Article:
Question: “Law, as it exists in domestic societies, has no place in international politics. Even if international law exists, it is ineffective in influencing the behaviour of states or in shaping the course and outcomes of international events. States only comply with international law when it is in their self-interest to do so. For international law to be relevant rules, norms and principles must be able to influence and shape the course and outcomes of international events independently of power considerations. This is the realist challenge to international law.” Do you agree? Why or Why not? Provide relevant examples to support your arguments.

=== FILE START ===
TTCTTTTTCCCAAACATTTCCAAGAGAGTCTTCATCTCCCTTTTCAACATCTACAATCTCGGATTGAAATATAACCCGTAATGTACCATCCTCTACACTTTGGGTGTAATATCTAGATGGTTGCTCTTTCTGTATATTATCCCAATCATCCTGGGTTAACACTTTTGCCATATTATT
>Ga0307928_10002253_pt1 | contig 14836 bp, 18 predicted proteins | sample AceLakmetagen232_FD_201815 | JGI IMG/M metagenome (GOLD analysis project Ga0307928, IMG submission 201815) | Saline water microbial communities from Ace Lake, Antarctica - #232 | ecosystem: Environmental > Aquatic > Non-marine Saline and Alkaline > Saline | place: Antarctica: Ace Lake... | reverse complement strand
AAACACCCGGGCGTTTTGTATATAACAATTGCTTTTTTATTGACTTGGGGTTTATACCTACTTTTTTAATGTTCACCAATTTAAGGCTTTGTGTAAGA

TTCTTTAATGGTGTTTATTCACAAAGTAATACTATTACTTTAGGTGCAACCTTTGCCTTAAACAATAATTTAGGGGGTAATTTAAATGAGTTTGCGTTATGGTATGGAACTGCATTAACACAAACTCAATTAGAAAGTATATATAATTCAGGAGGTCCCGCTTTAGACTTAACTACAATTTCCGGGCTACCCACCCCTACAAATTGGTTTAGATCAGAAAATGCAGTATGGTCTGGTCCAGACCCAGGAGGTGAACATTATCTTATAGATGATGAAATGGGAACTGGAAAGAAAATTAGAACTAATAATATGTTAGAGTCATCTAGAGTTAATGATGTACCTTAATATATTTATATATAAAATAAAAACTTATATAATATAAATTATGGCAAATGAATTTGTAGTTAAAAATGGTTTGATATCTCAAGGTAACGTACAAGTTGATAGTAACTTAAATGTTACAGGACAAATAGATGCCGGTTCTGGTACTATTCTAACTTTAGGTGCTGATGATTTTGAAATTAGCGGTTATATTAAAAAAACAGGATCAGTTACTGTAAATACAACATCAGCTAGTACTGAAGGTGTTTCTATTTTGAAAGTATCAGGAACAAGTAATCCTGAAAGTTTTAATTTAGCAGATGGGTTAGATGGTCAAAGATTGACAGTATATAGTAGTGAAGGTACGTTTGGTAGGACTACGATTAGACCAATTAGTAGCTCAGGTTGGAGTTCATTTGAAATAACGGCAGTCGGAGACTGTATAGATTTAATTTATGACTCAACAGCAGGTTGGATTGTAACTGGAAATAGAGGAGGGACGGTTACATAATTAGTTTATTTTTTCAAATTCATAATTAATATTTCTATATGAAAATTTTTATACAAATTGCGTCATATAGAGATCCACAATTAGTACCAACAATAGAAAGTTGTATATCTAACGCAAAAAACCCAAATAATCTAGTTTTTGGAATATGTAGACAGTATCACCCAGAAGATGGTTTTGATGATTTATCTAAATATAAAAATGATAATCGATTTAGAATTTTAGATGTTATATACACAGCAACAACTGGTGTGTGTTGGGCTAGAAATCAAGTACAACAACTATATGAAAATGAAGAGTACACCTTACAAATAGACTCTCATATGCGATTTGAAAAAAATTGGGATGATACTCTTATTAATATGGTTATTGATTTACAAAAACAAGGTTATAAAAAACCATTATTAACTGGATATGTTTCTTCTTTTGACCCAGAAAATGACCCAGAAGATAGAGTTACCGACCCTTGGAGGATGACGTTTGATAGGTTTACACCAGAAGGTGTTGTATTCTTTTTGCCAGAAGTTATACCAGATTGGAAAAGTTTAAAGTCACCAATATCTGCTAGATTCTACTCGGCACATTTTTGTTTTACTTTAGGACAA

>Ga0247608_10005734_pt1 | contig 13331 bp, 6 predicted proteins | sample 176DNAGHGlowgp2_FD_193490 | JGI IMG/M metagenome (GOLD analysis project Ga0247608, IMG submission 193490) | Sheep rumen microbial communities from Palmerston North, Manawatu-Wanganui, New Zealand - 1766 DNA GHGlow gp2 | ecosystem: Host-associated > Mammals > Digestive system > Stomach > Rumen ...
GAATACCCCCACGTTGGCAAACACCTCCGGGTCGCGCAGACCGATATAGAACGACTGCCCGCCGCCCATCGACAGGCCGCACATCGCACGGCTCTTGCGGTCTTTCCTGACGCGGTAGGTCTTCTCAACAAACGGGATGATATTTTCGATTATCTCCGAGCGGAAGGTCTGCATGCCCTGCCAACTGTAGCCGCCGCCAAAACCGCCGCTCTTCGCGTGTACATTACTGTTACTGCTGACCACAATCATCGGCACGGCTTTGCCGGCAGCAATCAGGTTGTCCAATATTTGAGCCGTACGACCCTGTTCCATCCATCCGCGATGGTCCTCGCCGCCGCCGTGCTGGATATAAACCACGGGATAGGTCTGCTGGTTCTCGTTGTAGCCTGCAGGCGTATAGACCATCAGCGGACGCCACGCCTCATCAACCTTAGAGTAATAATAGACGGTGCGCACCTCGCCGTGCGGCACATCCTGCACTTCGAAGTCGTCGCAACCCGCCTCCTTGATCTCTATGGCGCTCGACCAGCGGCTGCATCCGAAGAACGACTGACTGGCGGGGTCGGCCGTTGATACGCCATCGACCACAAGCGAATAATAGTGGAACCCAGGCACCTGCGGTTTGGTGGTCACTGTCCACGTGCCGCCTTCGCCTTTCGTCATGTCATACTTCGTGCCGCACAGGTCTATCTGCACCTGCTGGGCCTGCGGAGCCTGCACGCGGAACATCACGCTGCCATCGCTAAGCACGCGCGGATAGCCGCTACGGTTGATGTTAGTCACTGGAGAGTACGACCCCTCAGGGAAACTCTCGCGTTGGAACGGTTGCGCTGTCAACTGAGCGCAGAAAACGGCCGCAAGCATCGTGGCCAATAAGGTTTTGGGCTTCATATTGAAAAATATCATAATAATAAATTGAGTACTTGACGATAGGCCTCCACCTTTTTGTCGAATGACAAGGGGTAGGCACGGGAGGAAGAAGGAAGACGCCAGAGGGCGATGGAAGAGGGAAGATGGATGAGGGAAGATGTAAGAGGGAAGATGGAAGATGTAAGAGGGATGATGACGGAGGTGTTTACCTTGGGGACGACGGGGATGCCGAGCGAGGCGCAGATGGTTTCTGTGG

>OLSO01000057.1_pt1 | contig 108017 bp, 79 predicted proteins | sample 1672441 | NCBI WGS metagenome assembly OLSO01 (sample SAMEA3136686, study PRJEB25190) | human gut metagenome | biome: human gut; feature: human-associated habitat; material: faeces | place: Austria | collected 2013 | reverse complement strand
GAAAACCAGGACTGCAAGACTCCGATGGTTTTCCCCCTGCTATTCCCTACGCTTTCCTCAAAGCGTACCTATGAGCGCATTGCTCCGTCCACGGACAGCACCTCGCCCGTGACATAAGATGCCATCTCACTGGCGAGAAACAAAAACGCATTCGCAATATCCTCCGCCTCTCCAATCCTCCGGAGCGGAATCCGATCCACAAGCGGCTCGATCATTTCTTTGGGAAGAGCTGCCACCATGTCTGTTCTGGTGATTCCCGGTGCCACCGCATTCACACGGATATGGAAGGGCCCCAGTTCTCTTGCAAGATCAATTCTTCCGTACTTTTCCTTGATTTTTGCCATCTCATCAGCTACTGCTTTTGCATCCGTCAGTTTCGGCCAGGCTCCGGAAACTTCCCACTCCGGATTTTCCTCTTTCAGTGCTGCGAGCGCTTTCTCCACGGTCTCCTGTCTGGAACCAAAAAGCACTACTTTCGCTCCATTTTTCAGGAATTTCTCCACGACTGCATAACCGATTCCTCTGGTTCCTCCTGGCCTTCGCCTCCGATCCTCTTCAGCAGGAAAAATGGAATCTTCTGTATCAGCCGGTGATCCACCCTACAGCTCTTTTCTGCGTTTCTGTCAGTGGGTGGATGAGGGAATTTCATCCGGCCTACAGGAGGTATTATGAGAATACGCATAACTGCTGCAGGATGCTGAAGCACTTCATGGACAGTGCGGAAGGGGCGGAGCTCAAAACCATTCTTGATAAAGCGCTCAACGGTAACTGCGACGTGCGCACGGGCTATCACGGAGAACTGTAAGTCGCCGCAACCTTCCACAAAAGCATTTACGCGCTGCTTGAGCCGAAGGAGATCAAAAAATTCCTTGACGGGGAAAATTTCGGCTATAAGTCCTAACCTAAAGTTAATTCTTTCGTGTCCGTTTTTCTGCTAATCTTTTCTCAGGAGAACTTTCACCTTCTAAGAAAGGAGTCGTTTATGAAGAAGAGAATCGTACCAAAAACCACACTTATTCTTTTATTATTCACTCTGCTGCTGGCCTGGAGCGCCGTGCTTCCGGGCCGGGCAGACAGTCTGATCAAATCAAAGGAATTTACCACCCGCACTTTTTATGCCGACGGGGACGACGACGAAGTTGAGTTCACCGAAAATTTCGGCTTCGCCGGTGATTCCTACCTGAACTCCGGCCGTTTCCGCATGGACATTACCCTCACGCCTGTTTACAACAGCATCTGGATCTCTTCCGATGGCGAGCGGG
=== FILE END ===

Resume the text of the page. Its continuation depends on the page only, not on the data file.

Main dispute is that international legal norms-do change State’s interests in obedient behaviour. International law commitment is a proposal to create a reliable dedication to a specific plan position. The approval of treaty responsibilities lifts expectations in shaping the course and outcomes of international events, once made, are pricey for States to break. An International Law is one means that governments look to raise the reputation expenses of reneging, with major outcomes for state behaviour. Let us demonstrate this influence in the context of the public international law commitment of money, a field where States commonly have secured invidiously their sovereign decision-making standing. States just comply with international norms whilst it is in their self-interest to act so.